As many areas begin to open back up for business following the disastrous peaks of the COVID-19 pandemic, companies are forced to look to new and proven methods of rebuilding their workforce.
One proven way of doing so is by simply rehiring old and/or laid-off employees. With that, however, comes the challenge of deciding how, when and who to rehire after furloughs and layoffs.
The COVID-19 pandemic forced employers around the country to find ways to reduce their staff, in order to not only save money but their business as well. For many business owners, this meant layoffs and furloughs.
Paycheck Protection Program (PPP)
The Paycheck Protection Program (PPP) was created by the U.S. government to provide funds to small businesses for payroll costs, mortgage or rent payments, and utility expenses in order to support employers affected by the pandemic, It was a loan that can be fully forgiven if the employer can maintain or quickly rehire employees to the same level they had prior to the pandemic.
However, the Paycheck Protection Program (PPP) ended on May 31, 2021. Existing borrowers, however, may be eligible for PPP loan forgiveness.
How to Rehire Past Employees
When it comes to rehiring laid-off or furloughed employees there are certain things that every employer and manager should know.
Many employers needed to reduce their staff at the outset of the pandemic. They may have either furloughed employees or laid them off – and there’s a significant difference between the two, especially as companies bring workers back.
The first thing managers need to know is the difference between a layoff and a furlough.
What is a Furloughed Employee?
Furlough is a temporary leave, so a furloughed employee is an employee on temporary leave. Recalling these employees is fairly easy, comprised simply of reactivating the payroll process for the people coming back.
What is a Laid-Off Employee?
A layoff, on the other hand, is a bit more complicated. Some laid-off employees probably received severance packages. Employers might request that people returning to work after a layoff repay the compensation they received from the severance package.
Avoiding Discriminatory Rehiring Tendencies
Deciding which employees to rehire and which employees to permanently cut ties with is never an easy decision. The potential risk for lawsuits regarding wrongful dismissal, at other times referred to as termination or discharge, makes it even more difficult.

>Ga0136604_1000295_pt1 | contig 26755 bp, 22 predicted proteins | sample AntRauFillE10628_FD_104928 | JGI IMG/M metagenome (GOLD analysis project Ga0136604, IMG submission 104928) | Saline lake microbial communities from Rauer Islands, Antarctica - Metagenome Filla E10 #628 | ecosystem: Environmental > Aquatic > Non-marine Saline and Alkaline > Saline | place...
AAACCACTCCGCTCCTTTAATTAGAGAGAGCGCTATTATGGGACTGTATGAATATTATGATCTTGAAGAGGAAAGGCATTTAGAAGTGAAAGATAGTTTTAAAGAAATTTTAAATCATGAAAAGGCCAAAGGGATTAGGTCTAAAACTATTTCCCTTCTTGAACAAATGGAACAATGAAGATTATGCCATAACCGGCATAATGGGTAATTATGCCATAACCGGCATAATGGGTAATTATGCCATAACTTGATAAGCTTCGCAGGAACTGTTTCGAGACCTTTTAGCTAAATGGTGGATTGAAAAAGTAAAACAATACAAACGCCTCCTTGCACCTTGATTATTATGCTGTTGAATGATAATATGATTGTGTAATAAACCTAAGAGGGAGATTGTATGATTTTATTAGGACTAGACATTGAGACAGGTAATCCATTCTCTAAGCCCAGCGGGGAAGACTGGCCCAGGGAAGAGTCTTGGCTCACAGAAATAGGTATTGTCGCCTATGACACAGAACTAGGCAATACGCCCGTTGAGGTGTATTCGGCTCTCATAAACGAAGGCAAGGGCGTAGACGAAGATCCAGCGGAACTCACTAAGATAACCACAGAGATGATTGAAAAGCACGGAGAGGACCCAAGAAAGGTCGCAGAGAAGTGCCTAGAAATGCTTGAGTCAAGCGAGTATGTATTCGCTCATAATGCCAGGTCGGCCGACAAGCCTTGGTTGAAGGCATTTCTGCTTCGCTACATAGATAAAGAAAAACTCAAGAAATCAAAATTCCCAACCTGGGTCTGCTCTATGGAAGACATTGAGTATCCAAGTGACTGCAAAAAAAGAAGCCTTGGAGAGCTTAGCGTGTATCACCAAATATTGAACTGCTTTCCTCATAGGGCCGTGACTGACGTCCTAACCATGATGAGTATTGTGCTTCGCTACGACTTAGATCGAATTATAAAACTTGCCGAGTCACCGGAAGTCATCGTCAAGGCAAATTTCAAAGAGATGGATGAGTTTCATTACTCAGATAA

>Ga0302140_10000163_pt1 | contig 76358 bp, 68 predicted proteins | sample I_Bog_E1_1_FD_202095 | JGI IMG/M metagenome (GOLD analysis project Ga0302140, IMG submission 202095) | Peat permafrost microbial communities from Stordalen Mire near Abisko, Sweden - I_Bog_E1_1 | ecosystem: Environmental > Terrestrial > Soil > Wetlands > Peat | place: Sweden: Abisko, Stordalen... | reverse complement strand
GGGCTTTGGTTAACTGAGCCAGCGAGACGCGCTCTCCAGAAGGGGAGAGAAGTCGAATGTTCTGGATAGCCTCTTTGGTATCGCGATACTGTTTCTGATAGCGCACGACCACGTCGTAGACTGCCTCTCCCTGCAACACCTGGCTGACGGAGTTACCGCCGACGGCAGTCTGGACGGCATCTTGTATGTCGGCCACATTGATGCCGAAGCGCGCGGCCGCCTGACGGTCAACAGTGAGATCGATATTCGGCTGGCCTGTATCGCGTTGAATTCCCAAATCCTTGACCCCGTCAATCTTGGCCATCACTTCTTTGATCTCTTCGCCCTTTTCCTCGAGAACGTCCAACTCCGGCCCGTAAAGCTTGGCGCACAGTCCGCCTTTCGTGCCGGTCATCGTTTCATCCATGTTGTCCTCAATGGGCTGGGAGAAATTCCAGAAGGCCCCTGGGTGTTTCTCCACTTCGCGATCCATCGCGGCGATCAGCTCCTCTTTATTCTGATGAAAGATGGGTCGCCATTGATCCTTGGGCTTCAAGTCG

It’s illegal for employers to make hiring decisions based on:
- Protected classes, including:
- And more
It should go without saying that you should not discriminate during the rehiring process. It is critical that managers understand all kinds of discrimination laws and the impact they have on the rehiring process.
Important to note, however, is that there’s potential for employees to view your decisions to be unlawful, even if you have good intentions and no matter how educated you are regarding discrimination law.
Create a Rehiring Policy
To help avoid lawsuits regarding discrimination in the rehiring process, managers should create a policy detailing how they will determine which employees to rehire.
Some information that will help employers create a more comprehensive rehire policy includes:
- Detailing exactly how you plan to rehire past employees
- Be sure to note that decisions will be made based on company needs and employee skills, at the least
- Notice requirements
- Specifically, these requirements should outline the time frame and required information to respond to a recall notice
- It should also outline any requirements for posting a recall notice
- The impact of furlough
- Specifically, the impact on things like leave accrual and other benefits
- Recall rights
- Specifically, the employer should specify the amount of time in which an employee has recall rights
- How to handle employees who are not coming back to work
- Specifically in regards to benefits payouts for things such as vacation time
While the concerns of the COVID-19 pandemic are certainly not what they were a year ago, many employers may still feel tempted to overlook any employees that may be at higher risk for contracting the virus, when it comes to rehiring.
This can easily be considered discrimination and it is a temptation best left avoided.
Communicate and Keep Furloughed Employees Up-to-Date
As you begin to bring back furloughed employees, it’s important to maintain a line of communication with them. In reality, it is best to maintain continuous communication from the start of the furlough process.
Employers should be as transparent with these workers as they are with the employees they rehire early on.
Final Thoughts on the Rehiring Process
Some companies may decide not to bring back certain employees after they’ve been laid off or furloughed. If this is the case, tell them so as soon as possible.
When rehiring employees, make sure to follow all legal regulations to avoid potential lawsuits or fines.
While the rehiring process is still a great way to rebuild your workforce it can still be tricky without the right tools. Managers and employers may want to try using a modern hiring and onboarding solution.
For any employers who are struggling with rehiring employees, Payday HCM may be in a position to help. To see how we are already helping countless businesses in New Mexico and across the country with their rehiring struggles, contact us today.